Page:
Know Where You Stand: Decades Ago, the Ever-Prescient Daniel Berrigan Lamented That the Dream of Israel Had Become A Nightmare
In so many ways we mourn the indomitable poet, priest and activist Daniel Berrigan, who died at age 94 on the 41st anniversary of the end of the Vietnam War he decried and defied for years, starting with his famous 1968 burning - with homemade napalm - of Catonsville draft files with his brother Philip and other pacifists. "Our apologies, good friends," he wrote in his play The Trial of the Catonsville Nine, "for the fracture of good order, the burning of paper instead of children, the angering of the orderlies in the front of the charnel house. We could not, so help us God, do otherwise." Father Berrigan got three years in federal prison for the action; when the appeals ran out, he refused to show up, spent four years opposing the war from underground, and went on to assemble an impressive rap sheet of arrests and convictions for protesting war, weaponry, nuclear power and the world's other unholy ills. Thus did Kurt Vonnegut crown him, "Jesus as a poet."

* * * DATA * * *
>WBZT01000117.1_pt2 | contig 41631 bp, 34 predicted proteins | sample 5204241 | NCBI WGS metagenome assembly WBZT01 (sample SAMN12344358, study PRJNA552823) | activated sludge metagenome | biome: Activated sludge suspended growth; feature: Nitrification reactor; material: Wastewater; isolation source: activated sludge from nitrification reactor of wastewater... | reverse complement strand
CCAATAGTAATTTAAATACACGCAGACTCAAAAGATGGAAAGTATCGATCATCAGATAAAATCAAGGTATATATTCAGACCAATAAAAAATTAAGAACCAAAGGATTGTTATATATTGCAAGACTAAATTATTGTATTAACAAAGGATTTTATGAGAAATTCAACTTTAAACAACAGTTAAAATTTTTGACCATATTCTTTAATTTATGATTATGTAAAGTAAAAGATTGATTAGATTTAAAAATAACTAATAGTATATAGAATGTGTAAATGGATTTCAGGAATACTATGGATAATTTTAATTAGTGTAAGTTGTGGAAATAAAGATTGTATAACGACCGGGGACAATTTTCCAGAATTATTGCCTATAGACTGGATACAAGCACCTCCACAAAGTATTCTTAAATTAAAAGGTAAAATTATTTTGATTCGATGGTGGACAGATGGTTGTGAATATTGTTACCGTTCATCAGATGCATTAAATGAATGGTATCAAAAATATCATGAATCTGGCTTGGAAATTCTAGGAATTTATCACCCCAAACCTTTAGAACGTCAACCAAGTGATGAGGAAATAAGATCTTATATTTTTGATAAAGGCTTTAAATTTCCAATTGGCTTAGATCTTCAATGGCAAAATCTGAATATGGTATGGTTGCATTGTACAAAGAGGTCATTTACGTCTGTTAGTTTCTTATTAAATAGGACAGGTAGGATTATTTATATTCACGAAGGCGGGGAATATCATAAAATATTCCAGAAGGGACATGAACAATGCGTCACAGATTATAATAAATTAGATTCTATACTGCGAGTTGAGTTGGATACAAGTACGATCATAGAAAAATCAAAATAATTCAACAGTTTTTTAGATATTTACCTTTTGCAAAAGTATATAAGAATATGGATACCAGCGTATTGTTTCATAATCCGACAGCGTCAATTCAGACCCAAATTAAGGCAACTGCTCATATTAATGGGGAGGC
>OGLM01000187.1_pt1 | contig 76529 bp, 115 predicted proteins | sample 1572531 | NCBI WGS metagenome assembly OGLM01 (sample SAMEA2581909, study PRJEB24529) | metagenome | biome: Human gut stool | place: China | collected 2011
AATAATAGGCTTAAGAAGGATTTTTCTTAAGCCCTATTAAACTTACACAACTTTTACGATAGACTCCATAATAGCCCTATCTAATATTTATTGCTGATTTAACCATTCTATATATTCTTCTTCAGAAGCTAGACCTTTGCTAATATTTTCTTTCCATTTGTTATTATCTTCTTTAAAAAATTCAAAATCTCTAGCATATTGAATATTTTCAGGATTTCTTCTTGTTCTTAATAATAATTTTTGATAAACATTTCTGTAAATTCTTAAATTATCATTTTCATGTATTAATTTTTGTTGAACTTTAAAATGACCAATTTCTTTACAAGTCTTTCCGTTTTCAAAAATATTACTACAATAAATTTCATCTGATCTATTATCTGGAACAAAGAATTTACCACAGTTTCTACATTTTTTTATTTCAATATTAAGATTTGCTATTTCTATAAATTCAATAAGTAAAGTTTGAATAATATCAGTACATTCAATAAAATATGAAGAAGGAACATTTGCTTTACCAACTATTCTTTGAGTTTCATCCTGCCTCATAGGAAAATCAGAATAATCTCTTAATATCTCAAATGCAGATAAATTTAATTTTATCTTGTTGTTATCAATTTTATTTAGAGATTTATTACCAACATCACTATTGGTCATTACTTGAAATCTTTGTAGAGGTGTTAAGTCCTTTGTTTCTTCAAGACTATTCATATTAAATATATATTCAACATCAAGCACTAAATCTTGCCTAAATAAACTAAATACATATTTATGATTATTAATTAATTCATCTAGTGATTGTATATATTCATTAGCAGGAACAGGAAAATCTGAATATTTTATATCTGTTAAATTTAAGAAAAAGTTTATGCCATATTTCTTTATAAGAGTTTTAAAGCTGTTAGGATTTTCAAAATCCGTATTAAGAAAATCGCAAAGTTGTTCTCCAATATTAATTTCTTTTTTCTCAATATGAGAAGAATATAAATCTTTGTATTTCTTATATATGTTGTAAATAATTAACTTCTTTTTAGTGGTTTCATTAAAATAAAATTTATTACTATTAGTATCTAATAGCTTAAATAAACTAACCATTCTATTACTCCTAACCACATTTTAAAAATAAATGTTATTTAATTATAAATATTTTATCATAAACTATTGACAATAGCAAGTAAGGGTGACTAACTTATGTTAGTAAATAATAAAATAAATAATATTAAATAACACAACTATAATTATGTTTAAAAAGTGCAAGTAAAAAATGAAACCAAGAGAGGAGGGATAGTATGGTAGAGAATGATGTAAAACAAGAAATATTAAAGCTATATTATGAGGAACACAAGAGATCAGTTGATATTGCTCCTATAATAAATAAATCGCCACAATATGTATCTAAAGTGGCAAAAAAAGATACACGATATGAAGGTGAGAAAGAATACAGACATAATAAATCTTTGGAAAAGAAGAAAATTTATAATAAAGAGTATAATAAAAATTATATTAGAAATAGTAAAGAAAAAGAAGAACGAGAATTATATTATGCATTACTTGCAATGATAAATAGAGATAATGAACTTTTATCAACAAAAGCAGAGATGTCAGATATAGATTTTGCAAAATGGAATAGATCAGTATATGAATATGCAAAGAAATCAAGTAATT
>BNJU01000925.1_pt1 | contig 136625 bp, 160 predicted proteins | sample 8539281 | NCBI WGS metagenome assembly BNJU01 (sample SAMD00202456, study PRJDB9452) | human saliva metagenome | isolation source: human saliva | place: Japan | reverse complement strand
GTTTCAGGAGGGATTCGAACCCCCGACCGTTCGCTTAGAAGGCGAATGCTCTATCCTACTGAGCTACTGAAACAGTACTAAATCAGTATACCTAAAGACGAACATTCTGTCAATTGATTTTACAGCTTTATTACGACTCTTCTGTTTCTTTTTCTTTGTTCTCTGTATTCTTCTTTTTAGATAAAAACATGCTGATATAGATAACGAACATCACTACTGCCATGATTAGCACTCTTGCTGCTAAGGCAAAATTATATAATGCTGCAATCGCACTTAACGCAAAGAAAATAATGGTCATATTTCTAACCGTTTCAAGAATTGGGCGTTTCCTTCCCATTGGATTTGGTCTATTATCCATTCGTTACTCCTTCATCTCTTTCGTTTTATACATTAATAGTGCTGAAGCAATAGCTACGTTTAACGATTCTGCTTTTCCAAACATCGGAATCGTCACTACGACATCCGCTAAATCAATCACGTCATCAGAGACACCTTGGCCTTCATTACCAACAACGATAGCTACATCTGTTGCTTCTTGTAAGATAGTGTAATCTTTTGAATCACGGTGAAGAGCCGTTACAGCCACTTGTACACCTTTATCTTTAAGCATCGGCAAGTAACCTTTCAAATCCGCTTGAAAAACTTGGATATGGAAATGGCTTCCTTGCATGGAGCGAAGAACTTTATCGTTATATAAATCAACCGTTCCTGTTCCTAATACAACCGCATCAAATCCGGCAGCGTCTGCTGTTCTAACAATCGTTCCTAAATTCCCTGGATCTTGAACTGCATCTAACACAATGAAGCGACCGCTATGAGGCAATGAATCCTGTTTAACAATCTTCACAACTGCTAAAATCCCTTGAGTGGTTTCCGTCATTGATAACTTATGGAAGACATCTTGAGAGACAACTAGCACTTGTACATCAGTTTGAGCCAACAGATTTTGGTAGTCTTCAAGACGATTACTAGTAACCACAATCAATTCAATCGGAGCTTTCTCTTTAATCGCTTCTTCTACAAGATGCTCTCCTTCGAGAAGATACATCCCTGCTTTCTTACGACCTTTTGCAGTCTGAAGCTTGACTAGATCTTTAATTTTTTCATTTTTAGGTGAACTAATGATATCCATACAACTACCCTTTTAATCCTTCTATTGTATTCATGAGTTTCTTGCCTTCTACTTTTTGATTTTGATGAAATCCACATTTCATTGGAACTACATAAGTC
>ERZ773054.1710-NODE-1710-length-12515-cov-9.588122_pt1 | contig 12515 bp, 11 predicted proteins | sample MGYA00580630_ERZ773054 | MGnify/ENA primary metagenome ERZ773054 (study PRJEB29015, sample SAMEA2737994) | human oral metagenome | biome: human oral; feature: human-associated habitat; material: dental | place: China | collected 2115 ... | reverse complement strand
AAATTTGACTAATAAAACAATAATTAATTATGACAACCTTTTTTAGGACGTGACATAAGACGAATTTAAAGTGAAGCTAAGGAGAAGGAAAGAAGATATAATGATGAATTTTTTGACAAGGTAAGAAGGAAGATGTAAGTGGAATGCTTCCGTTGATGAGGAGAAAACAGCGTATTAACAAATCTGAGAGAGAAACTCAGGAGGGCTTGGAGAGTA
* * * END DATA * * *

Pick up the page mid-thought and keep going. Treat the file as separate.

Known for his fearless insights, Berrigan's mantra was to, "Know where you stand, and stand there." He remained true to it in a much-criticized 1973 speech to the Association of Arab University Graduates, where he denounced an Israel that had become "a criminal Jewish community" and, alongside a South Africa under apartheid and a U.S. embroiled in Vietnam, "a settler state (seeking) a Biblical justification for crimes against humanity." He lamented the tragedy of Jews who after enduring the Holocaust "arose like warriors, armed to the teeth, (who) entered the imperial adventure and spread abroad the imperial deceptions," going from slaves to masters who created slaves of "the people it has crushed"- Palestinians. Finally, he cites the "savage triumph" of a "model (that) is not the kingdom of peace; it is an Orwellian transplant, taken bodily from Big Brother's bloody heart." After the speech raised a furor, he defended it as "an act of outraged love." At his passing, Berrigan's family quotes his belief that, "Peacemaking is tough, unfinished, blood-ridden. We walk our hope and that’s the only way of keeping it going." Today, they add, no one person can pick up his burden, but there is enough work for us all: "His spirit is free, it is alive in the world, and it is waiting for you."